Dreaming My Way Through The Labyrinth

Footpath in Queens Park, GlasgowThere was a period of about seven years in my 20s when I thought I knew what I was doing with my life. I had plans and goals. I was doing things that moved me along a clear path. I put one foot in front of the other, I did my work well, and there was no reason to think that something was going to throw me completely off that path and send me into some strange journey into the unknown. It’s not that I knew the future exactly. It’s just that I knew the basic shape of what I was doing, and things followed a fairly predictable pattern. That changed for me completely by 2000, and I’ve never had the same long-lived sense of surety again. Instead of having a clear path through the forest, I’ve been walking among the trees with lots of different places to tread and no clear right or wrong direction except when I hit an obstacle that forces me to turn aside.

This new path is not so clear and obvious as the last, and its purpose is often unclear to me, but it seems as if unseen walls keep me in check. My life is no longer guided by an end goal. There is no one clear-cut definition of success on this path. Instead I meet each new fork in the road with my sense of what is important to me, with optimism and a desire to do a certain type of thing with my life. There are victories and defeats, but nothing seems permanent besides the lessons. There is no straight line, and what I expect to happen is rarely what actually occurs. This is not so much a path from point A to point B as it is a labyrinth.

A labyrinth is not a maze. You don’t walk through a labyrinth just to get from one place to the other successfully. You walk the labyrinth to meditate, to encounter yourself and your gods, to meet challenges and overcome them, to become something or someone you weren’t when you wandered in.

I’ve gotten quite tired of this labyrinth. I’m exhausted from literally not knowing where I will be next. More than once I’ve left a place sure that I’d be back there in 2 weeks or a month, yet I still haven’t returned. I know that this labyrinth will bring me back there again, eventually; just not when I thought it would. I have railed against Spirit for not “letting” me pick a straight road and walk it, but I know full well that it is my own list of priorities that keeps me here in the labyrinth. I value a spiritual path far more than a common one. I value my opportunities to create ripples of positive change more than the opportunity to create a calm and stable life for myself.

What I’m wondering now, though, is if there is a way for me to walk out of the labyrinth and bring my priorities with me on a new path. Can I dream a new goal? Can I pick a straight line and walk it deliberately, stepping off the path for moments if needed, but always coming back to it quickly?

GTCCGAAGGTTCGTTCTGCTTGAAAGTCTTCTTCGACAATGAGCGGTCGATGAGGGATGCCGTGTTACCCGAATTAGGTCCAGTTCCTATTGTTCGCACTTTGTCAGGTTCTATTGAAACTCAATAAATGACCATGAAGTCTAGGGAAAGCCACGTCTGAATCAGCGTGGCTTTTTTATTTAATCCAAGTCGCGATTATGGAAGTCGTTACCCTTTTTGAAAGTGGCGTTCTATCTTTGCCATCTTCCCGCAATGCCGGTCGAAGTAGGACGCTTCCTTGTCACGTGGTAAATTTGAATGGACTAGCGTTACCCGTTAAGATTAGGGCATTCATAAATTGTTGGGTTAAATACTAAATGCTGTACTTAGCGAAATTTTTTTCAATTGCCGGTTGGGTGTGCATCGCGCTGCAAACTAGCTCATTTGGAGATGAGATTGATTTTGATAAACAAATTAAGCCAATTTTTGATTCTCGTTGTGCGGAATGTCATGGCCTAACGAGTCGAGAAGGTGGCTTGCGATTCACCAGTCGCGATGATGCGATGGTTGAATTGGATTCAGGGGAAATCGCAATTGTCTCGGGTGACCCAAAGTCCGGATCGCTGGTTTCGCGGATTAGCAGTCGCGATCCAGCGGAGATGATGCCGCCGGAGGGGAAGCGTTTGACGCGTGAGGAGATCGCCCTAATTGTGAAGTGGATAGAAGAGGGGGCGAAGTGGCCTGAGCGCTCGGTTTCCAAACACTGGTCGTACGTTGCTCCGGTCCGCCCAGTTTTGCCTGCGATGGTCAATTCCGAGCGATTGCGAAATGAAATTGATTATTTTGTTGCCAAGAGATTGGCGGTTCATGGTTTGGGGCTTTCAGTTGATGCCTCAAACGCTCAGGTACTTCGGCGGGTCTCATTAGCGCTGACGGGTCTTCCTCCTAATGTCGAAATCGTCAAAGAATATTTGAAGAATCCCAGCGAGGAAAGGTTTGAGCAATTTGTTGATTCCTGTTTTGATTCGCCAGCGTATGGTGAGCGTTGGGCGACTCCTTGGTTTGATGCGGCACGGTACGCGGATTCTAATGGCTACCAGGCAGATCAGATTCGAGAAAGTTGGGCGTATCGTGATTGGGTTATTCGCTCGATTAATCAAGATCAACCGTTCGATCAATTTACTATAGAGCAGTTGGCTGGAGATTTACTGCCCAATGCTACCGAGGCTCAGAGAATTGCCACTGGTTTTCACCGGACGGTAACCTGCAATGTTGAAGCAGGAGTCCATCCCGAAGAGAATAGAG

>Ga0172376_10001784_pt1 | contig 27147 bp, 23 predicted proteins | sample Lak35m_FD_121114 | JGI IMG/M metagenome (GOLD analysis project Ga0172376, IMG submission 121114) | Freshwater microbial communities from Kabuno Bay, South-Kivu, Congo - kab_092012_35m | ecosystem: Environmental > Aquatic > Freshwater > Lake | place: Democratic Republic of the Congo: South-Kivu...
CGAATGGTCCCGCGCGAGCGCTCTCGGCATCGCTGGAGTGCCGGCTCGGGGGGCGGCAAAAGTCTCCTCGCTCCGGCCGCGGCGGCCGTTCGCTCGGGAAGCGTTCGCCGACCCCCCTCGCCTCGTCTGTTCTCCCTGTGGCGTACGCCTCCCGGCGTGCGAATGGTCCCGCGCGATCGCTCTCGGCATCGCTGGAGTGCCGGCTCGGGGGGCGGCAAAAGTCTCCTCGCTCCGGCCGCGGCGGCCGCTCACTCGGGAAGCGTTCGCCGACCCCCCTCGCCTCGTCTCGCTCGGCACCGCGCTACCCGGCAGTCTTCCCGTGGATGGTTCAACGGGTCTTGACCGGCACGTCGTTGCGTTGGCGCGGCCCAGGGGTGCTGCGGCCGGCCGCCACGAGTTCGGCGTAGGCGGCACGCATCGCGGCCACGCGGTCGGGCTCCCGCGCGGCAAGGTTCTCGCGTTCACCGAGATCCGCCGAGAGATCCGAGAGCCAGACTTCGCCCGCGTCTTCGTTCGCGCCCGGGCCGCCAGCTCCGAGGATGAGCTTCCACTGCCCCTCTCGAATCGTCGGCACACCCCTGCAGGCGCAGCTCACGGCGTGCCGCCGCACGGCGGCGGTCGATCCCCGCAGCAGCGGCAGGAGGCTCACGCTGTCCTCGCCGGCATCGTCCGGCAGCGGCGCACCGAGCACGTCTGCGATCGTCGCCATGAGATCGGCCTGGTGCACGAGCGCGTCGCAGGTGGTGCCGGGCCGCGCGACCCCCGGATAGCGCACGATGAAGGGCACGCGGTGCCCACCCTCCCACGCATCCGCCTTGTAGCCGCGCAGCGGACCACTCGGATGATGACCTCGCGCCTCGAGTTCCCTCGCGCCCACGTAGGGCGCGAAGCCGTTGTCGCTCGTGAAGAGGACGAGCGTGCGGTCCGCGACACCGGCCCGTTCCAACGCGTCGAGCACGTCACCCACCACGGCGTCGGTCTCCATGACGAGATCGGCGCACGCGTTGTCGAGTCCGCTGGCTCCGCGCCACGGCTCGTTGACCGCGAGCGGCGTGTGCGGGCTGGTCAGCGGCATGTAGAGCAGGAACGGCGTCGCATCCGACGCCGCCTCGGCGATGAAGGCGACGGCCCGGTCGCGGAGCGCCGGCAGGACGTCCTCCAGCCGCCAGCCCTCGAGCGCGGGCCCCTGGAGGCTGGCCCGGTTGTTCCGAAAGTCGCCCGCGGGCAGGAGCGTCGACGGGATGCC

Often times I’ve thought of the state I live in as a state of Zen. Gusts of wind hit me and I flow with them. If I fall into a river, I swim to the center to let the water take me where it will rather than fighting the current to reach lang again. But this is the Zen of a leaf that has been blown off of its tree. Or maybe a seedpod. Can I, like a seedpod, find good soil to sink into, grow roots and stand firm? Can I grow tall and strong, bringing my spirituality and the benefits of my Being to one place? Can any patch of soil be called My Place?

I don’t know. I used to be afraid to buy furniture because it’s so expensive and such a hassle to get rid of when it’s time to move. I got myself down to less than 40kg of personal possessions. If I grow roots and bark, I’ll surely start to pick up more mass again. Maybe that’s not so bad if I am not owned by my possessions, but choose them carefully and with intent. If I am not anchored by the things I have but by the people I am connected to and the land where I sink my roots.

Maybe I don’t need to leave the labyrinth at all. Maybe I just need to pick a place in it and bury myself deep into the soil so that I can grow right where I stand.

About Sterling

When Sterling was 3 years old, her parents packed everything they owned into storage, put a roof rack on their ‘66 VW Bug and spent three months driving with her across the US and Canada. She’s been a nomad ever since. She’s lived in El Salvador, Guatemala, Canada, England, Scotland, Israel and several states in the US. Every place is a new spirit to get acquainted with, fall in love with, or struggle with. Her path within Druidry is a spiritual dance of learning the relationships of all the people, human and otherwise, in the context of place. She has a collection of short stories, The Imaginary City and Other Places, which you can read on Kindle or in paperback.

  • http://dashifen.com/ dashifen

    This struck me. I, too, wander quite a bit (sometimes more lost than not) and I often worry that my breadth is too great and my depth is lacking. Your metaphorical burying in the final paragraph is particularly interesting to me as well as I’ve been trying to deepen my own personal practice over the past few months with varying success. Thank you!


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